4th Nov '17 11:07:39 PM Fireblood
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* In the play "Emilia Galotti" from Lessing, the main character demands her father to kill her in the end, and he stabs her. While she lies dying, she argues her father is not to blame because she wanted to be killed, so that he will not be regarded as murderer afterwards. But he replies by taaking the blame on himself and denying that her death was suicide, because if it was suicide, she could not get a proper christian bureal.

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* In the play "Emilia Galotti" from ''Emilia Galotti'' by Gotthold Ephraim Lessing, the main character demands her father to kill her in the end, and he stabs her. While she lies dying, she argues her father is not to blame because she wanted to be killed, so that he will not be regarded as a murderer afterwards. But afterwards, but he replies by taaking taking the blame on himself and denying that her death was suicide, because if it was suicide, she could not get a proper christian bureal.Christian burial. Technically it might not be deemed suicide, though it's probably suicide by proxy. She is wrong that this wouldn't be considered murder, at least legally, as well.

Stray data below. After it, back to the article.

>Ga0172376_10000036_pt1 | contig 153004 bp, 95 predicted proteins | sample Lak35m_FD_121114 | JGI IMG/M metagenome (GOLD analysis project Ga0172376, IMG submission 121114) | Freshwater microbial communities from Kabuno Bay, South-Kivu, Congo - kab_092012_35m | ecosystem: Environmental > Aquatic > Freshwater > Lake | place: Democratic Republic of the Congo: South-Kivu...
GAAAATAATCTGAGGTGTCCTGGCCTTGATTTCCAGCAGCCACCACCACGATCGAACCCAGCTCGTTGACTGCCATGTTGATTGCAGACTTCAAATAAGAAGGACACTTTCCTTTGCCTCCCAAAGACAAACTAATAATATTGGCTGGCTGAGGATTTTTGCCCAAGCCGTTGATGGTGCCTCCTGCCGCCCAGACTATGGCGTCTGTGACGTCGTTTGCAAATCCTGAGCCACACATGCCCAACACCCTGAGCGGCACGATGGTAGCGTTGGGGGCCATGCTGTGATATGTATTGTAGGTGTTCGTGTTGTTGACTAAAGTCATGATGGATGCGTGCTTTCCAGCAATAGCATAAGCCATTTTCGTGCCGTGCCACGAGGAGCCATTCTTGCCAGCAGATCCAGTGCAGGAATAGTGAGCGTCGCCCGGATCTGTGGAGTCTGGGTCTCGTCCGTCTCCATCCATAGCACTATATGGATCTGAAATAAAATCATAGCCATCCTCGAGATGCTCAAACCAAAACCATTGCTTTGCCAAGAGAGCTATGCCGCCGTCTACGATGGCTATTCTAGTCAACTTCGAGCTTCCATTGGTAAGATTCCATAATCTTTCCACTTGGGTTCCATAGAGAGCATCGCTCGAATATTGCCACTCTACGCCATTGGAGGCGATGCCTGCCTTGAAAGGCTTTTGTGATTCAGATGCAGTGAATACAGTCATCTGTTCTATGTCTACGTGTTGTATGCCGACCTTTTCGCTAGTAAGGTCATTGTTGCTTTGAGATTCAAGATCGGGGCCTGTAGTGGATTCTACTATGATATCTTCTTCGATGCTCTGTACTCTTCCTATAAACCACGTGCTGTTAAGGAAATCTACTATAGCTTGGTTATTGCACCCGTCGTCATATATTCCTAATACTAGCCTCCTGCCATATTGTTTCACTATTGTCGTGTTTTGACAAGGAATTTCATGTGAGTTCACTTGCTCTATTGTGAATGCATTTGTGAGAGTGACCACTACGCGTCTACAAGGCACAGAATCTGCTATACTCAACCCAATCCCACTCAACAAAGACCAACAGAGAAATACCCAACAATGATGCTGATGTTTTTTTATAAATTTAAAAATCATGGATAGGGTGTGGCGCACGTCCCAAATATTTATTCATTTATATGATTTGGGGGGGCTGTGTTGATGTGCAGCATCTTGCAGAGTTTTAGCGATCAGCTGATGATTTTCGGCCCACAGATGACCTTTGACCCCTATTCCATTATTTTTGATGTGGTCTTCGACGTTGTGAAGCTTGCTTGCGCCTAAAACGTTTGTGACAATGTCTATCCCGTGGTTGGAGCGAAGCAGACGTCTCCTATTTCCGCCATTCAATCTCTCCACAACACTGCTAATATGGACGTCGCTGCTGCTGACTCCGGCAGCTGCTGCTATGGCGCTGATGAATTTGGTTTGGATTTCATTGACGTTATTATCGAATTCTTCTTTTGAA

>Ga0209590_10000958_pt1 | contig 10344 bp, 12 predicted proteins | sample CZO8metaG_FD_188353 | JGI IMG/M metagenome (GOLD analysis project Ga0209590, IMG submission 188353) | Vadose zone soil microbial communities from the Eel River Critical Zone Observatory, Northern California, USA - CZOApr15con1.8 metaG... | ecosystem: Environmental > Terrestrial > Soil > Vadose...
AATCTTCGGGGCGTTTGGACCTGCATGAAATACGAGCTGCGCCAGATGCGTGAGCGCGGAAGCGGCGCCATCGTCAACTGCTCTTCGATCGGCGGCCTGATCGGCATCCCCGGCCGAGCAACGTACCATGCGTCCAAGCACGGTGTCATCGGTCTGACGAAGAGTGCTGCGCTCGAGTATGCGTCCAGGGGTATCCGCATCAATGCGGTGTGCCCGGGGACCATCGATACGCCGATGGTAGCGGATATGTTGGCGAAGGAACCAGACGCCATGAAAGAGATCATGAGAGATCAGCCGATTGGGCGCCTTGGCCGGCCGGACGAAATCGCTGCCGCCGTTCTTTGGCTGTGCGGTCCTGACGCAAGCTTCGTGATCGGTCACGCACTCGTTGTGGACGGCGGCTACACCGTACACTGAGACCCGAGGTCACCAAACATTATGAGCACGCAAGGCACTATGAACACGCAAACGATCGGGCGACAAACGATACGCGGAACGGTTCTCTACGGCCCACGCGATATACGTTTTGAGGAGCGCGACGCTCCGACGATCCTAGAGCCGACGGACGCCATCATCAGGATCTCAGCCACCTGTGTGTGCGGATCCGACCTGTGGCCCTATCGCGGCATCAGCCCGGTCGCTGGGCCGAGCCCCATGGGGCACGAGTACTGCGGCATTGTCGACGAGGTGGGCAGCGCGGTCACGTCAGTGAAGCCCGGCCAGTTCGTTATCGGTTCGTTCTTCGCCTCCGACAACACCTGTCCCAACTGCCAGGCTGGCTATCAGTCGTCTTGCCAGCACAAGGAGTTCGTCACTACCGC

4th Nov '17 8:55:15 AM aurora-australis
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* In the play "Emilia Galotti" from Lessing, the main character demands her father to kill her in the end, and he stabs her. While she lies dying, she argues her father is not to blame because she wanted to be killed, so that he will not be regarded as murderer afterwards. But he replies by taaking the blame on himself and denying that her death was suicide, because if it was suicide, she could not get a proper christian bureal.